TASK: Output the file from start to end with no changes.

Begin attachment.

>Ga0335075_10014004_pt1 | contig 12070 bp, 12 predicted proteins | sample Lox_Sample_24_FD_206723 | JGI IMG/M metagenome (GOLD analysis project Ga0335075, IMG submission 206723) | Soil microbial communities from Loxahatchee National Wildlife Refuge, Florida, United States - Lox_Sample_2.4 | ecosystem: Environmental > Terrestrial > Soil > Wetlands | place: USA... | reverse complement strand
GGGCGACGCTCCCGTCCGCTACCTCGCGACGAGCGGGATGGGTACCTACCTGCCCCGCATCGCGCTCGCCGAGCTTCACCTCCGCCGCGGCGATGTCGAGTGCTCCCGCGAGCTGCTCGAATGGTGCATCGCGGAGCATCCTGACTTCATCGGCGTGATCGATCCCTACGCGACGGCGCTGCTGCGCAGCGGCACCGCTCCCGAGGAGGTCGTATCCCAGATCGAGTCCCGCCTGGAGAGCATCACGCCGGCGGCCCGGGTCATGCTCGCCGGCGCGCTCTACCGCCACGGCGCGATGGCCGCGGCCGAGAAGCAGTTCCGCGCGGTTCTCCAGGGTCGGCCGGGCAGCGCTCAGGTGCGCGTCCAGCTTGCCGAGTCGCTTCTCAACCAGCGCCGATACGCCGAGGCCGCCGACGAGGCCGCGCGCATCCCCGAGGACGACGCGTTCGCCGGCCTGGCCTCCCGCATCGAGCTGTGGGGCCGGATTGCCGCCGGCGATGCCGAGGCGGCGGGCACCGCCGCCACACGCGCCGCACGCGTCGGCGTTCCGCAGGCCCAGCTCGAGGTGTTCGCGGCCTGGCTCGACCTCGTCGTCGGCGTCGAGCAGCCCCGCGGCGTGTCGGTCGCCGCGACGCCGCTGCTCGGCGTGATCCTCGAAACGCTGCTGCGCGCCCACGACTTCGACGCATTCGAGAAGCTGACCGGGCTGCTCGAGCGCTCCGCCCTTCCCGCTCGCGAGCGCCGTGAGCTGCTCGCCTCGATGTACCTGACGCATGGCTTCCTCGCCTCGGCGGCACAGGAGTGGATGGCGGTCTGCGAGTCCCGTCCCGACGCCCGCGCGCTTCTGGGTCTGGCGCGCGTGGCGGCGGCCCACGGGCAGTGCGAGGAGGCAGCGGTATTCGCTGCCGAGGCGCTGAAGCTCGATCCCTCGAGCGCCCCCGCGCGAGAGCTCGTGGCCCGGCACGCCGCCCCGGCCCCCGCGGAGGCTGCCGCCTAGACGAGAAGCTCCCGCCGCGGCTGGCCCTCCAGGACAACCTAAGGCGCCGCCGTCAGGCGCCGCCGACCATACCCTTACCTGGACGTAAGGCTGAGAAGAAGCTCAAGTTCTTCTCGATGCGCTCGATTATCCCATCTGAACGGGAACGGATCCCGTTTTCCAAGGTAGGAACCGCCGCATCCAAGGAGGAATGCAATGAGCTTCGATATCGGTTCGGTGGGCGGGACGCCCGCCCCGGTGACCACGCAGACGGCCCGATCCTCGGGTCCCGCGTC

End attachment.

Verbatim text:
>Ga0335075_10014004_pt1 | contig 12070 bp, 12 predicted proteins | sample Lox_Sample_24_FD_206723 | JGI IMG/M metagenome (GOLD analysis project Ga0335075, IMG submission 206723) | Soil microbial communities from Loxahatchee National Wildlife Refuge, Florida, United States - Lox_Sample_2.4 | ecosystem: Environmental > Terrestrial > Soil > Wetlands | place: USA... | reverse complement strand
GGGCGACGCTCCCGTCCGCTACCTCGCGACGAGCGGGATGGGTACCTACCTGCCCCGCATCGCGCTCGCCGAGCTTCACCTCCGCCGCGGCGATGTCGAGTGCTCCCGCGAGCTGCTCGAATGGTGCATCGCGGAGCATCCTGACTTCATCGGCGTGATCGATCCCTACGCGACGGCGCTGCTGCGCAGCGGCACCGCTCCCGAGGAGGTCGTATCCCAGATCGAGTCCCGCCTGGAGAGCATCACGCCGGCGGCCCGGGTCATGCTCGCCGGCGCGCTCTACCGCCACGGCGCGATGGCCGCGGCCGAGAAGCAGTTCCGCGCGGTTCTCCAGGGTCGGCCGGGCAGCGCTCAGGTGCGCGTCCAGCTTGCCGAGTCGCTTCTCAACCAGCGCCGATACGCCGAGGCCGCCGACGAGGCCGCGCGCATCCCCGAGGACGACGCGTTCGCCGGCCTGGCCTCCCGCATCGAGCTGTGGGGCCGGATTGCCGCCGGCGATGCCGAGGCGGCGGGCACCGCCGCCACACGCGCCGCACGCGTCGGCGTTCCGCAGGCCCAGCTCGAGGTGTTCGCGGCCTGGCTCGACCTCGTCGTCGGCGTCGAGCAGCCCCGCGGCGTGTCGGTCGCCGCGACGCCGCTGCTCGGCGTGATCCTCGAAACGCTGCTGCGCGCCCACGACTTCGACGCATTCGAGAAGCTGACCGGGCTGCTCGAGCGCTCCGCCCTTCCCGCTCGCGAGCGCCGTGAGCTGCTCGCCTCGATGTACCTGACGCATGGCTTCCTCGCCTCGGCGGCACAGGAGTGGATGGCGGTCTGCGAGTCCCGTCCCGACGCCCGCGCGCTTCTGGGTCTGGCGCGCGTGGCGGCGGCCCACGGGCAGTGCGAGGAGGCAGCGGTATTCGCTGCCGAGGCGCTGAAGCTCGATCCCTCGAGCGCCCCCGCGCGAGAGCTCGTGGCCCGGCACGCCGCCCCGGCCCCCGCGGAGGCTGCCGCCTAGACGAGAAGCTCCCGCCGCGGCTGGCCCTCCAGGACAACCTAAGGCGCCGCCGTCAGGCGCCGCCGACCATACCCTTACCTGGACGTAAGGCTGAGAAGAAGCTCAAGTTCTTCTCGATGCGCTCGATTATCCCATCTGAACGGGAACGGATCCCGTTTTCCAAGGTAGGAACCGCCGCATCCAAGGAGGAATGCAATGAGCTTCGATATCGGTTCGGTGGGCGGGACGCCCGCCCCGGTGACCACGCAGACGGCCCGATCCTCGGGTCCCGCGTC